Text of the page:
(Broken Heart Syndrome)
We have all had our heart broken or know someone that has. Is there actual medical and physiological effects of having a "broken heart" or is it just a figure of speech? Watch as Emory Professor of Epidemiology, Viola Vaccarino, discusses the real science behind a "broken heart."
Video from Emory University, February 13, 2012.
Starting in 2001, more became known about Takotsubo Cardiomyopathy. First described in Japanese medical journals, it was named after the similarities between the LEFT VENTRICLE in systole and the shape of a Japanese octopus trap. It is also called broken heart syndrome. It was first described in 5 Japanese male patients in 1990.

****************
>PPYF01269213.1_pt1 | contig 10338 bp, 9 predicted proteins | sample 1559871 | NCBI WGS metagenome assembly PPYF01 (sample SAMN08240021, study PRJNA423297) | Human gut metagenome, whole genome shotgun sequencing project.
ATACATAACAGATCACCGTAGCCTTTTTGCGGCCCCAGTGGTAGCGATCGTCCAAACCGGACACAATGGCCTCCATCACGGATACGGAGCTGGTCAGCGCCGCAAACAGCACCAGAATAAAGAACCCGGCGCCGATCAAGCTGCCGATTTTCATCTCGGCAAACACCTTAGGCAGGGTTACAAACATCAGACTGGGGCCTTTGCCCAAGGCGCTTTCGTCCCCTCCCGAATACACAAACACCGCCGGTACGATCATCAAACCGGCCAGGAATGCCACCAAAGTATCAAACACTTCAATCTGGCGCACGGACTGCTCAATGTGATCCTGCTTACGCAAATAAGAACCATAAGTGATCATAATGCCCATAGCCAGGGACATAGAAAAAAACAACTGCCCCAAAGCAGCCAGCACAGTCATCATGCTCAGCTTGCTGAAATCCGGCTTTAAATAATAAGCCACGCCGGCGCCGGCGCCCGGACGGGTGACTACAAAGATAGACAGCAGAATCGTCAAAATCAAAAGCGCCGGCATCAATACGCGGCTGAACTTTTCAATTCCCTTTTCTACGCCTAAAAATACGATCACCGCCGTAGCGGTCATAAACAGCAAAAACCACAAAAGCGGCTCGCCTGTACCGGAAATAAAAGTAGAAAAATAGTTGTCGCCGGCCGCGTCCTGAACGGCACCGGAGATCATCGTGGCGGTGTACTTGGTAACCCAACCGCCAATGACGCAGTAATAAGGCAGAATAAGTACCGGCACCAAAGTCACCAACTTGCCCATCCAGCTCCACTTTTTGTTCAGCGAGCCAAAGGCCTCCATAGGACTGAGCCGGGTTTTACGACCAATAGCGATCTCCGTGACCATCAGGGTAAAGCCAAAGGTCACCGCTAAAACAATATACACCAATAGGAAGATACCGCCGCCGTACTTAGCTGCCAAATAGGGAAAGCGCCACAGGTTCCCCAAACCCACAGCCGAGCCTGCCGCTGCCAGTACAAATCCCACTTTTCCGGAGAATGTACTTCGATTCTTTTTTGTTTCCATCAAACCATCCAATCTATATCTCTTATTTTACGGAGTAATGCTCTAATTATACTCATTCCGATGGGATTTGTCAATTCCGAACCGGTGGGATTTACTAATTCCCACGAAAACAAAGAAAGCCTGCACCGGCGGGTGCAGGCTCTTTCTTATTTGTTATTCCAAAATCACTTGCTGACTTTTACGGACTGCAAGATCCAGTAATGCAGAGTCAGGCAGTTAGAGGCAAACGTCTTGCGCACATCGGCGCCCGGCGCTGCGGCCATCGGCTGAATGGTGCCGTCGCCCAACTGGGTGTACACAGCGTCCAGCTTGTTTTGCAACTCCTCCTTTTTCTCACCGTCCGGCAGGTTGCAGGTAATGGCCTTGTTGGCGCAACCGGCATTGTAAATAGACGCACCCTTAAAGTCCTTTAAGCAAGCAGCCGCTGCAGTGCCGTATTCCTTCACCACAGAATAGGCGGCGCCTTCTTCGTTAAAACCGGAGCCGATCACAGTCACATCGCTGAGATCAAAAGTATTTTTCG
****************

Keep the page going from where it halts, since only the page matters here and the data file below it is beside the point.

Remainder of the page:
In the Takotsubo registry you will learn about the physical patterns, where most often women show the signs of this post-menopausal.
NOTE: Symptoms are often treated with drugs, however we feel the Comfort Cub is an additional, non-evasive form of treating this syndrome
CAMP WOOD, TEXAS — A Texan woman was hospitalized due to literal heartbreak after her pet dog Meha passed away. Also known as Takotsubo cardiomyopathy, the condition affects vastly more women than men. Symptoms involve a shortness of breath and chest pain Experts believe the sheer amount of adrenaline and hormones triggered by the stressful event may temporarily stupefy the heart.
NOTE: Only the first 2.23 minutes of the video are relevant.
References: New York Daily News - http://nydn.us/2yZrpvS
Harvard Health - http://bit.ly/2gC6AiO